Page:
Pulsed electrochemical detection of sulfur-containing compounds was successfully investigated by applying a four-step potential waveform at a gold working electrode. This potential waveform called APAD, which stands for activated pulsed amperometric detection, is composed of an activation potential step added to a conventional three-step potential waveform. A key advantage of the APAD at the An electrode is the ability to enhance sensitivity through the use of a short potential pulse (E-ACT = +750 mV versus Ag\AgCl and t(ACT) approximate to 90 ms) during which the formation of redox active species (presumably OH.) are able to efficiently oxidize organosulfur compounds. The APAD waveform parameters were optimized to maximize the signal-to-noise ratio (S/N) and successfully applied for the sensitive detection of lipoic acid, biotin, iminobiotin, methionine, cystine, cysteine, homocysteine, homocystine, N-acetylcysteine and glutathione, following their separations by high-performance anion-exchange chromatography (HPAEC) using alkaline mobile phases. The detection limits (S/N = 3, 10 muL injected) ranged from 0.3 for cysteine (400 pg) to 0.02 mumol/L for biotin (50 pg) and methionine (30 pg). The response of sulfur-, amine- and alcohol-based compounds was compared by using four selected pulsed potential waveforms. It was found that the APAD exhibits excellent sensitivity for thiocompounds outperforming all other pulsed potential waveforms. Ratios of the peak areas for APAD and the six-step potential integrated waveform increased from 3.2 +/- 0.4 to 13.5 +/- 0.6 for lipoic acid and biotin, respectively.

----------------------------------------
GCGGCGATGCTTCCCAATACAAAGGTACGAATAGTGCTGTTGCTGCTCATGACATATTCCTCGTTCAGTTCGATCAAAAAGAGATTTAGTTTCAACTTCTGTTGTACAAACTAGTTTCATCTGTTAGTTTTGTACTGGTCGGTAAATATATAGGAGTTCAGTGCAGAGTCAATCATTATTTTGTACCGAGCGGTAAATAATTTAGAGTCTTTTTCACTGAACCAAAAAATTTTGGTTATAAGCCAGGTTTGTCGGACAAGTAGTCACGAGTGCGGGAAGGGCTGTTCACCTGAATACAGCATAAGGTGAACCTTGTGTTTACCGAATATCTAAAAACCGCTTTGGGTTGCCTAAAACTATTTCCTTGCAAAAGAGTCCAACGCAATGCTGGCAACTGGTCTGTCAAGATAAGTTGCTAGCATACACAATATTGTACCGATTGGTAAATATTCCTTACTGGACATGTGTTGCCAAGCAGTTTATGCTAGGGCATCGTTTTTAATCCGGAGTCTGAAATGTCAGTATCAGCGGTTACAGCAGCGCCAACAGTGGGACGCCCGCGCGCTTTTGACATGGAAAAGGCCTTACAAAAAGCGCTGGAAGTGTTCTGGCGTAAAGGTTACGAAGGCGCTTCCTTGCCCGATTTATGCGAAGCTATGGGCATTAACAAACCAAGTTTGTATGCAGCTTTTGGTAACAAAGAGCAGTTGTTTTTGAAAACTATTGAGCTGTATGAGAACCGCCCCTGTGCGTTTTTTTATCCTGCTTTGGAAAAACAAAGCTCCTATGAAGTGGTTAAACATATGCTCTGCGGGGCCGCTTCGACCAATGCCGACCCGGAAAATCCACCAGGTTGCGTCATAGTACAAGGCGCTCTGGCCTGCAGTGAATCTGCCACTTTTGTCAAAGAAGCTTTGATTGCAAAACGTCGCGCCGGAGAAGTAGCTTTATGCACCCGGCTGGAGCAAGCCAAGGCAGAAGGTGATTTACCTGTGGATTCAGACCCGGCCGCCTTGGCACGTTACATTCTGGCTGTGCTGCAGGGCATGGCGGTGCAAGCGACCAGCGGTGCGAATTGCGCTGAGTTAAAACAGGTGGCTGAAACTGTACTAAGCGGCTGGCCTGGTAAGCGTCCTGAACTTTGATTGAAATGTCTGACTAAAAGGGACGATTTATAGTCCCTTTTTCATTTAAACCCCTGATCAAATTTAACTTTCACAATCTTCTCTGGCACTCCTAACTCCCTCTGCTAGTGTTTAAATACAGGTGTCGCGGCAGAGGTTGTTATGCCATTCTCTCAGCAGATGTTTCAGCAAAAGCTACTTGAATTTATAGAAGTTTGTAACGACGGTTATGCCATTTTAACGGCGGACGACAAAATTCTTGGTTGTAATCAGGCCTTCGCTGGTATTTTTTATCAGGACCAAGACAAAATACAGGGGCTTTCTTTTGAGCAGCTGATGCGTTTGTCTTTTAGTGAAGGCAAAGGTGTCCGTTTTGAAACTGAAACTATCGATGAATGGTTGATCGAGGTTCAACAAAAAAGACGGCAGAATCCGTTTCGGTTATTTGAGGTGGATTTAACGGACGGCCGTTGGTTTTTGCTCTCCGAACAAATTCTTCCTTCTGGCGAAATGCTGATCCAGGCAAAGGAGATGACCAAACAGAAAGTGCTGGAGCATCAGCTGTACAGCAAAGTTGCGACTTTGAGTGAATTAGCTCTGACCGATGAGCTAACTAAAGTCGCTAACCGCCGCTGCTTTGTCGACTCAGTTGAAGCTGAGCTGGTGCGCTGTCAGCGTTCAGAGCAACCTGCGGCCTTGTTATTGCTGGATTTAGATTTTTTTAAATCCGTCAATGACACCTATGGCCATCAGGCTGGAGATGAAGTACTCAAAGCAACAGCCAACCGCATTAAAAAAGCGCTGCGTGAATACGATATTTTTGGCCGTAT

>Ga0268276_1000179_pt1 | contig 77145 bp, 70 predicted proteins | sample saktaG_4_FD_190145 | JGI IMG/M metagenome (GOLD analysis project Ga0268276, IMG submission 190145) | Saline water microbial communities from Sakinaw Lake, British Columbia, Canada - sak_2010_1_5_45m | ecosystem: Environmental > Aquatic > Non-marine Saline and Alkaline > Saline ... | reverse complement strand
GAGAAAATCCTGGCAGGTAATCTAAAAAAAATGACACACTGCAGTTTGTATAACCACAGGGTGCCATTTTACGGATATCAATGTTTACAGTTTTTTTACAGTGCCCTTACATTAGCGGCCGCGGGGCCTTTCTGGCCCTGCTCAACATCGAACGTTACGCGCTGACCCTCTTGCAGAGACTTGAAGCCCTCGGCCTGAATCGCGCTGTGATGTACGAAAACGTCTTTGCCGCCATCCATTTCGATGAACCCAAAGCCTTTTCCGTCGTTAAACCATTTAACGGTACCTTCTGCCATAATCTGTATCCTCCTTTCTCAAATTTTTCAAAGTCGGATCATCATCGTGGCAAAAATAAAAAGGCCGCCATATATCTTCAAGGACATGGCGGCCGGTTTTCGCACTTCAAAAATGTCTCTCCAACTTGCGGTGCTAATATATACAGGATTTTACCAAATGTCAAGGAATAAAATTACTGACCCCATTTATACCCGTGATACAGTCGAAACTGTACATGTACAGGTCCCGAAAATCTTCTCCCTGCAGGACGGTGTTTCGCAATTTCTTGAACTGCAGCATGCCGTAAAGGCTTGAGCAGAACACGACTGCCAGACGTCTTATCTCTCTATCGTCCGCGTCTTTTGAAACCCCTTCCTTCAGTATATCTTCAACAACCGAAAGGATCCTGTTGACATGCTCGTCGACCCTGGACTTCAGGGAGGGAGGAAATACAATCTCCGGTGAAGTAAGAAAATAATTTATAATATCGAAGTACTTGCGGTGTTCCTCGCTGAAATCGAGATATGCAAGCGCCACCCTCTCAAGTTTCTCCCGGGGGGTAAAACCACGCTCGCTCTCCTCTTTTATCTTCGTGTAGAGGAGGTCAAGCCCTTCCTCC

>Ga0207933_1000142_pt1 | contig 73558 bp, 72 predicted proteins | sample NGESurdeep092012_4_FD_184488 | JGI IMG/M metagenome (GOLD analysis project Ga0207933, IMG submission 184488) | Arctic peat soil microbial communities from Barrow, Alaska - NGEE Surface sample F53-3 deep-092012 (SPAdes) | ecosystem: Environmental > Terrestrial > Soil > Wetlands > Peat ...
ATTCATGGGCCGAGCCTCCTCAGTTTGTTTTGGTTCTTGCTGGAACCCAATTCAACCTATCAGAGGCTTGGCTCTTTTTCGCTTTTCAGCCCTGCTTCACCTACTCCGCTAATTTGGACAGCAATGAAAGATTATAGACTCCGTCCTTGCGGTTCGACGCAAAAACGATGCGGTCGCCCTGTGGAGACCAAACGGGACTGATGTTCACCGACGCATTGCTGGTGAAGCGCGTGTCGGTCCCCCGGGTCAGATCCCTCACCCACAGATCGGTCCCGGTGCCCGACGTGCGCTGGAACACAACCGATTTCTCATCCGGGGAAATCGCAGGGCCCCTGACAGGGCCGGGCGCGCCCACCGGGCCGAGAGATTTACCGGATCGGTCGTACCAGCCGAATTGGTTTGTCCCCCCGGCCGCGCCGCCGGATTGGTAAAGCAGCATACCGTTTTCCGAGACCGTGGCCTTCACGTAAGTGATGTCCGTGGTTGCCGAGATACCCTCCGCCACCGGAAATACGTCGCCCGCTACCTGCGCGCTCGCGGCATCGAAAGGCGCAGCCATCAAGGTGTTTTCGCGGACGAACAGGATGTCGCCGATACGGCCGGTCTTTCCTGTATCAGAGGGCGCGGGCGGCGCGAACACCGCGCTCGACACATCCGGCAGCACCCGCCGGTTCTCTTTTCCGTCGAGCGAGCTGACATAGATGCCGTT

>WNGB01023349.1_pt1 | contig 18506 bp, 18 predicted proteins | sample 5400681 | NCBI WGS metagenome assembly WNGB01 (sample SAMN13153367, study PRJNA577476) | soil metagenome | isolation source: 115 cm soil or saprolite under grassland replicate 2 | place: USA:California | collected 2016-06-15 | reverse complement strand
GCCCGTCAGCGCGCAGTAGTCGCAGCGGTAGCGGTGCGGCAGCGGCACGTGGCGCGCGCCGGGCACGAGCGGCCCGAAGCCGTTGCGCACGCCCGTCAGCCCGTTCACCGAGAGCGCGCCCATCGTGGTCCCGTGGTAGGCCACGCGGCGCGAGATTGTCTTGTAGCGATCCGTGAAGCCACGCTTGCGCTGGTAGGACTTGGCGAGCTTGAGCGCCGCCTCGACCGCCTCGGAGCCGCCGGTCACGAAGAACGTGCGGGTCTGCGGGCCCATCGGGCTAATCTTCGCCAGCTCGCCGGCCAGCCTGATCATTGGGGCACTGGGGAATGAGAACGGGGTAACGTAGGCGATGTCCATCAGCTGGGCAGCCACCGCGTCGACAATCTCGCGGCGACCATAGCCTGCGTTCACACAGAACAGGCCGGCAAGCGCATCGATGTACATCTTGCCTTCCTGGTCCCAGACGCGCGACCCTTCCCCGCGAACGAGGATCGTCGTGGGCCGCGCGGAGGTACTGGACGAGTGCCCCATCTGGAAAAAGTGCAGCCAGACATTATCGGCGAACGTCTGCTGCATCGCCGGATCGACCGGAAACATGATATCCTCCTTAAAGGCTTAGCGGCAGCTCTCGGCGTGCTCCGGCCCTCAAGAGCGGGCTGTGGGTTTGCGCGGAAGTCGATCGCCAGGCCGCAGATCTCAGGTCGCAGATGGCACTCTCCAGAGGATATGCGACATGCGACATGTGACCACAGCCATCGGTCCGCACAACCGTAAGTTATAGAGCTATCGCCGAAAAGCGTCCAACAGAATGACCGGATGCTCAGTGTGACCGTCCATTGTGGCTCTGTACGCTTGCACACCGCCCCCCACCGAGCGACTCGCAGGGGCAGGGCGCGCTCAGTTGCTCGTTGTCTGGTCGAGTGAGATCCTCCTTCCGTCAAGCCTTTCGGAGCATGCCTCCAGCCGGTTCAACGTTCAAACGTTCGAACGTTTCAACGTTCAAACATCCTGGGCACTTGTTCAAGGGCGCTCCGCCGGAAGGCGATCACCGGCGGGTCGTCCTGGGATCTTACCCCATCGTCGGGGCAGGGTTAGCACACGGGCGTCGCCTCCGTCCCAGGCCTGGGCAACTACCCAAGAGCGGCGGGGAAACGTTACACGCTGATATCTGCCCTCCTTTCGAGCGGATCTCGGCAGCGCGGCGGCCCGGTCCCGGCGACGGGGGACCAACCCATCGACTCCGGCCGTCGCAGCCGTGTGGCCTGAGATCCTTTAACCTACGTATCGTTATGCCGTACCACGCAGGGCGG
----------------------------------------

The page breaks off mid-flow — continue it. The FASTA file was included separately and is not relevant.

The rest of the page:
A pulsed potential-waveform displaying enhanced detection capabilities towards sulfur-containing compounds at a gold working electrode

CATALDI, Tommaso;
2005

Abstract

Pulsed electrochemical detection of sulfur-containing compounds was successfully investigated by applying a four-step potential waveform at a gold working electrode. This potential waveform called APAD, which stands for activated pulsed amperometric detection, is composed of an activation potential step added to a conventional three-step potential waveform. A key advantage of the APAD at the An electrode is the ability to enhance sensitivity through the use of a short potential pulse (E-ACT = +750 mV versus Ag\AgCl and t(ACT) approximate to 90 ms) during which the formation of redox active species (presumably OH.) are able to efficiently oxidize organosulfur compounds. The APAD waveform parameters were optimized to maximize the signal-to-noise ratio (S/N) and successfully applied for the sensitive detection of lipoic acid, biotin, iminobiotin, methionine, cystine, cysteine, homocysteine, homocystine, N-acetylcysteine and glutathione, following their separations by high-performance anion-exchange chromatography (HPAEC) using alkaline mobile phases. The detection limits (S/N = 3, 10 muL injected) ranged from 0.3 for cysteine (400 pg) to 0.02 mumol/L for biotin (50 pg) and methionine (30 pg). The response of sulfur-, amine- and alcohol-based compounds was compared by using four selected pulsed potential waveforms. It was found that the APAD exhibits excellent sensitivity for thiocompounds outperforming all other pulsed potential waveforms. Ratios of the peak areas for APAD and the six-step potential integrated waveform increased from 3.2 +/- 0.4 to 13.5 +/- 0.6 for lipoic acid and biotin, respectively.
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Utilizza questo identificativo per citare o creare un link a questo documento: http://hdl.handle.net/11586/83836
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